In research that sounds more X-Men than academic, teams based at Germany’s Max Planck Institute for Medical Research and Heidelberg University have developed a way to 3D print objects, in one shot, using sound waves.
The concept, published in Science Advances, uses shaped ultrasound to create “acoustic holograms,” which put pressure on the printed medium and mold it into shape — sort of like an invisible mold.
“We were able to assemble microparticles into a three-dimensional object within a single shot using shaped ultrasound,” said study first author Kai Melde.
In research that sounds more X-Men than academic, teams have developed a way to 3D print objects, in one shot, using sound waves.
The team was able to use their technique to print 3D objects from solid microparticles, hydrogel beads, and even biological cells — contact-free (bar the sound waves, of course).
Sound can be used to form objects because sound waves exert force; think of the pressure you feel standing in front of a massive speaker stack at a show (also, put your earplugs in!) or a sonic boom from a supersonic aircraft. The shaped ultrasound used by the researchers resonates at a high frequency that is inaudible to the human air, and can be pushed into microscopic levels, able to manipulate extremely tiny media, like cells.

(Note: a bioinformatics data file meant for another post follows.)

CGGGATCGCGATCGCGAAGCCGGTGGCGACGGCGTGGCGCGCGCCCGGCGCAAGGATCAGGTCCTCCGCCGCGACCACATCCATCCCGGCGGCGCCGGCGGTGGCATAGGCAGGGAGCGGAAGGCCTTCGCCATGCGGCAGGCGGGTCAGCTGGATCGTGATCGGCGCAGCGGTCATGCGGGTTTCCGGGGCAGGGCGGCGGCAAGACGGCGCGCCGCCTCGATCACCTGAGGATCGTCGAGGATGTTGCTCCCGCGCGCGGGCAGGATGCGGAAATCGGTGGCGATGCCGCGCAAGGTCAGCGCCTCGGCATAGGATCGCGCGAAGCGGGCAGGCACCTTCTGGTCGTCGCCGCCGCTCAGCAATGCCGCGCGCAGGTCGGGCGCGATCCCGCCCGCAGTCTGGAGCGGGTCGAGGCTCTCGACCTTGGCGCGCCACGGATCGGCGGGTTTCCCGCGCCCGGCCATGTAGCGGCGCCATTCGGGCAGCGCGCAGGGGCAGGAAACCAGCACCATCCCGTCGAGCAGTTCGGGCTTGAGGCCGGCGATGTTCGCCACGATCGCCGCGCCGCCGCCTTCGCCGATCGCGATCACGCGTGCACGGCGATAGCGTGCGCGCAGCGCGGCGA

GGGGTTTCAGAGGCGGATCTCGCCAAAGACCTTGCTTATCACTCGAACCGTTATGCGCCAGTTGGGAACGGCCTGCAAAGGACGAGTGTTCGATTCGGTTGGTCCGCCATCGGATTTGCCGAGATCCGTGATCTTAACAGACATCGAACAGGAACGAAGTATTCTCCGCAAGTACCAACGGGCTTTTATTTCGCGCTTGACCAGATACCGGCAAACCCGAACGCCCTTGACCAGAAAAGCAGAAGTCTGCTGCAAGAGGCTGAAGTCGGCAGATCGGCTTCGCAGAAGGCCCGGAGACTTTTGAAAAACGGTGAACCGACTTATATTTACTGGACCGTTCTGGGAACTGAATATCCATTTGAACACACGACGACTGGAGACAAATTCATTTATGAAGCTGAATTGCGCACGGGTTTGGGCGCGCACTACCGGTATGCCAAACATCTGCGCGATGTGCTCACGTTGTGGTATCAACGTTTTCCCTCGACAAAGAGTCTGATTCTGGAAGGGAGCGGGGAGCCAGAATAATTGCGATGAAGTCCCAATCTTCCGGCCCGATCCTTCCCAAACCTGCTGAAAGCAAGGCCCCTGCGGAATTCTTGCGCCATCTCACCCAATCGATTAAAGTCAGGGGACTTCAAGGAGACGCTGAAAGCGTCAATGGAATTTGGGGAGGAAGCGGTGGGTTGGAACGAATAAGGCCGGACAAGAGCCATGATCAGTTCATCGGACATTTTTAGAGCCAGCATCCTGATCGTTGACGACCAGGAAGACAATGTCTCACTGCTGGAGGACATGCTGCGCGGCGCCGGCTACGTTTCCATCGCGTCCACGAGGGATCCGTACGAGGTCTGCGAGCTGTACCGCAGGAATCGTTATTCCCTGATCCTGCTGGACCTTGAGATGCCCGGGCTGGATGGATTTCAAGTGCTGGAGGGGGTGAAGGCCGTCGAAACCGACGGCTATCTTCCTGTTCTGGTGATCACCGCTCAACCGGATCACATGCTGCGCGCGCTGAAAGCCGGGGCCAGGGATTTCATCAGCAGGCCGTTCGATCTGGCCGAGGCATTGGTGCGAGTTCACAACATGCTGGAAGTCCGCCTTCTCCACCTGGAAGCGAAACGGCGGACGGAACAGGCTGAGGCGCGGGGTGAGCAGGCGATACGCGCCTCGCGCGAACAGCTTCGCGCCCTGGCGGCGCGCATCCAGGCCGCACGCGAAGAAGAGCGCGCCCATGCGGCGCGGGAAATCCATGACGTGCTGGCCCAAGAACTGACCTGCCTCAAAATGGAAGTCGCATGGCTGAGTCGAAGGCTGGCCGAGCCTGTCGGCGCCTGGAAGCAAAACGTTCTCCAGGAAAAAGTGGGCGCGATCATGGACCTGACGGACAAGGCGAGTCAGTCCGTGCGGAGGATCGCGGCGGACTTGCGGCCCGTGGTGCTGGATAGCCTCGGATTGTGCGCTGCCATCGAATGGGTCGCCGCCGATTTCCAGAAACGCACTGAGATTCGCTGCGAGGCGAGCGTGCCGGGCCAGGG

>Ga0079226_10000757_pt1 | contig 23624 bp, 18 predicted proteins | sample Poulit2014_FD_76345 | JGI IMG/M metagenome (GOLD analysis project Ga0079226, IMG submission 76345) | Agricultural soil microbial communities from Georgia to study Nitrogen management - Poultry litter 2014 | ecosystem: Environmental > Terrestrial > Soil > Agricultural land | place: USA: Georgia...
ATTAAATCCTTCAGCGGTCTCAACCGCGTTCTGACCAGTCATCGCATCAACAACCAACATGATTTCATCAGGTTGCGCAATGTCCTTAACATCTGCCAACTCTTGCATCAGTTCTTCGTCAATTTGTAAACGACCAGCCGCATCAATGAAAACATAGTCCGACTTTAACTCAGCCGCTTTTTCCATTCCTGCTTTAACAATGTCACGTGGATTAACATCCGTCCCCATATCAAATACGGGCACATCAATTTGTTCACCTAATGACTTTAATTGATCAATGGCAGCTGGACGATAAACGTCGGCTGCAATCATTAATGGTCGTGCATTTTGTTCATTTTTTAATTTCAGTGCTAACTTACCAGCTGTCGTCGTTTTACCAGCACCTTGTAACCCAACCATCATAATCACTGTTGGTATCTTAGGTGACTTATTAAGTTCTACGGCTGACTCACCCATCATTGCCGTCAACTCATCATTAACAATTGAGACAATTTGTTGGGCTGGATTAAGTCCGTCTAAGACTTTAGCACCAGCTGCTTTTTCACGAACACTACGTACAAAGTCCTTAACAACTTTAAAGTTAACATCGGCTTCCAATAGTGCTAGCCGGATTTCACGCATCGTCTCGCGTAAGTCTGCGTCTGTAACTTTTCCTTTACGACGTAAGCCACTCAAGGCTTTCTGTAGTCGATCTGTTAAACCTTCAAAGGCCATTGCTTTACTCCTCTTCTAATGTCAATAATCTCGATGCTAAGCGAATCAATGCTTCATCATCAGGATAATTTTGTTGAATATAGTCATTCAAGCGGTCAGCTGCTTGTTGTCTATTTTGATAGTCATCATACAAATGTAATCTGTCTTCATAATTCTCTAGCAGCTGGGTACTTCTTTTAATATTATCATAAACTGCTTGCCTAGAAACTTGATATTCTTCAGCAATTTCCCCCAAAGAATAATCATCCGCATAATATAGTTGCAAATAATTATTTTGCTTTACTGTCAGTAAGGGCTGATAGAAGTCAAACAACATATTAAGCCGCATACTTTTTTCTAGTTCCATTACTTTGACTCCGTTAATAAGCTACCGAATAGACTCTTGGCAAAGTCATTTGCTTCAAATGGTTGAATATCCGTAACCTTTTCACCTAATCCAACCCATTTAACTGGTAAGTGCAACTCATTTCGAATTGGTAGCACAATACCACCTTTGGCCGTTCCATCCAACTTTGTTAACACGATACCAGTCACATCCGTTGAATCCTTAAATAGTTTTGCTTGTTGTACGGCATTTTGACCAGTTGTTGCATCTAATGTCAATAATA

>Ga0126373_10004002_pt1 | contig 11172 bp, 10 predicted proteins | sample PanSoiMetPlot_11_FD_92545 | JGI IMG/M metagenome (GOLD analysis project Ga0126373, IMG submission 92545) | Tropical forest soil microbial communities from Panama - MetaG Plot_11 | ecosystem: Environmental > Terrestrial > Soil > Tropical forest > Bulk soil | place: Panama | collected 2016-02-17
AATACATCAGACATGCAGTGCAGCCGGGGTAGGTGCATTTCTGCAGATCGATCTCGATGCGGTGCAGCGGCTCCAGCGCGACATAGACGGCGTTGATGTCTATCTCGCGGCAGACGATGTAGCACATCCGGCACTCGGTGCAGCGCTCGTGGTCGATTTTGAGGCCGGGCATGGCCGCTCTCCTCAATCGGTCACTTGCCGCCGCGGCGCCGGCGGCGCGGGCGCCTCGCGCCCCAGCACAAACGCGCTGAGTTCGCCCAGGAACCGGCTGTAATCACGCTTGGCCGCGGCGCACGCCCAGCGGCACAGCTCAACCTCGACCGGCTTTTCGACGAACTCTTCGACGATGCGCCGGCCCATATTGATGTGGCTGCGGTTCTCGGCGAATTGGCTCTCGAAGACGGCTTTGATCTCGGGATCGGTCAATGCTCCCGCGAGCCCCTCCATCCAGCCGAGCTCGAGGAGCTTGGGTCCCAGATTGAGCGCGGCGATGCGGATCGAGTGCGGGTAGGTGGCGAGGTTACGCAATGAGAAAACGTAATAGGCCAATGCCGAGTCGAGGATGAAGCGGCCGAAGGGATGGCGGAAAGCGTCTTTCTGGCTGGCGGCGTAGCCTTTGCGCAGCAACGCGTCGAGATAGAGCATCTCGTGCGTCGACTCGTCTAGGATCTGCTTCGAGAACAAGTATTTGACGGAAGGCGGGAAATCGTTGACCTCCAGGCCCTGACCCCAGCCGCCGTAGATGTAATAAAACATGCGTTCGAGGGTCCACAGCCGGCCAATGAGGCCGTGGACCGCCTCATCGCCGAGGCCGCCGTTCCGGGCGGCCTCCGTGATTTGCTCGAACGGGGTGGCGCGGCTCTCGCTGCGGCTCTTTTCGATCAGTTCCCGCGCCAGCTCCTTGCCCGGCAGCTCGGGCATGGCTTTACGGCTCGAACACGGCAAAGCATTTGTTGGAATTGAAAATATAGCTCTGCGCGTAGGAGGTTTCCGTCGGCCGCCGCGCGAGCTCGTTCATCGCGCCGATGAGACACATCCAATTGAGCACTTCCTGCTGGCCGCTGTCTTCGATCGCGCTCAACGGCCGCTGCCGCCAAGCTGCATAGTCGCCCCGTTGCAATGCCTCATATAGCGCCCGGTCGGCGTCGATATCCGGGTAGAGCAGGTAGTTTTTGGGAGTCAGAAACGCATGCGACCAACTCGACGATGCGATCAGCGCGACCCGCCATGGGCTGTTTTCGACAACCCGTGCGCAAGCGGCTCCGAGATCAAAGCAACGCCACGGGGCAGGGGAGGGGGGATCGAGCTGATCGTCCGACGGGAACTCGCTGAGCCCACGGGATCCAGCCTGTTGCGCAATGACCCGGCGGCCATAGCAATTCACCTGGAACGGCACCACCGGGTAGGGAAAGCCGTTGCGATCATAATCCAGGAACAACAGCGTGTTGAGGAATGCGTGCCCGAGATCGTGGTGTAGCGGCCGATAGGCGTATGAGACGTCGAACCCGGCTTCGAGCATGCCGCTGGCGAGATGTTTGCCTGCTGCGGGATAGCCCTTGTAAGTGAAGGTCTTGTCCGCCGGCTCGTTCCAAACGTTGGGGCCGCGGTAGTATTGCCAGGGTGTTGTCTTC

Building on previous research using ultrasound to print in two dimensions, the new technique uses multiple “acoustic holograms” — made with intricately designed plates meant to produce a certain sound wave shape. By surrounding the material, they create a field which gathers it up and then forms whatever shape you want printed. Kind of like using your hands to make a snowball — but, like, with ultrasound and at a cellular level.
Going from 3D model to ultrasound field was quite difficult, requiring a custom algorithm to pull it off, said Heiner Kremer, who wrote the program.
Using the shaped ultrasound, the team was able to capture and shape particles and cells suspended in water with one go.
The sound waves do not damage cells, meaning that chemical additives are not needed, so the technique might be especially useful at 3D bioprinting tissues and cell cultures.
Crucially, the sound waves do not damage the cells, meaning that chemical additives are not needed, so the technique might be especially useful at 3D bioprinting tissues and cell cultures. Ultrasound waves can also penetrate deep into tissues, allowing for more cell-friendly manipulation.
“This can be very useful for bioprinting,” Heidelberg professor Peer Fischer said. “The cells used there are particularly sensitive to the environment during the process.”
This article was originally published by our sister site, Freethink.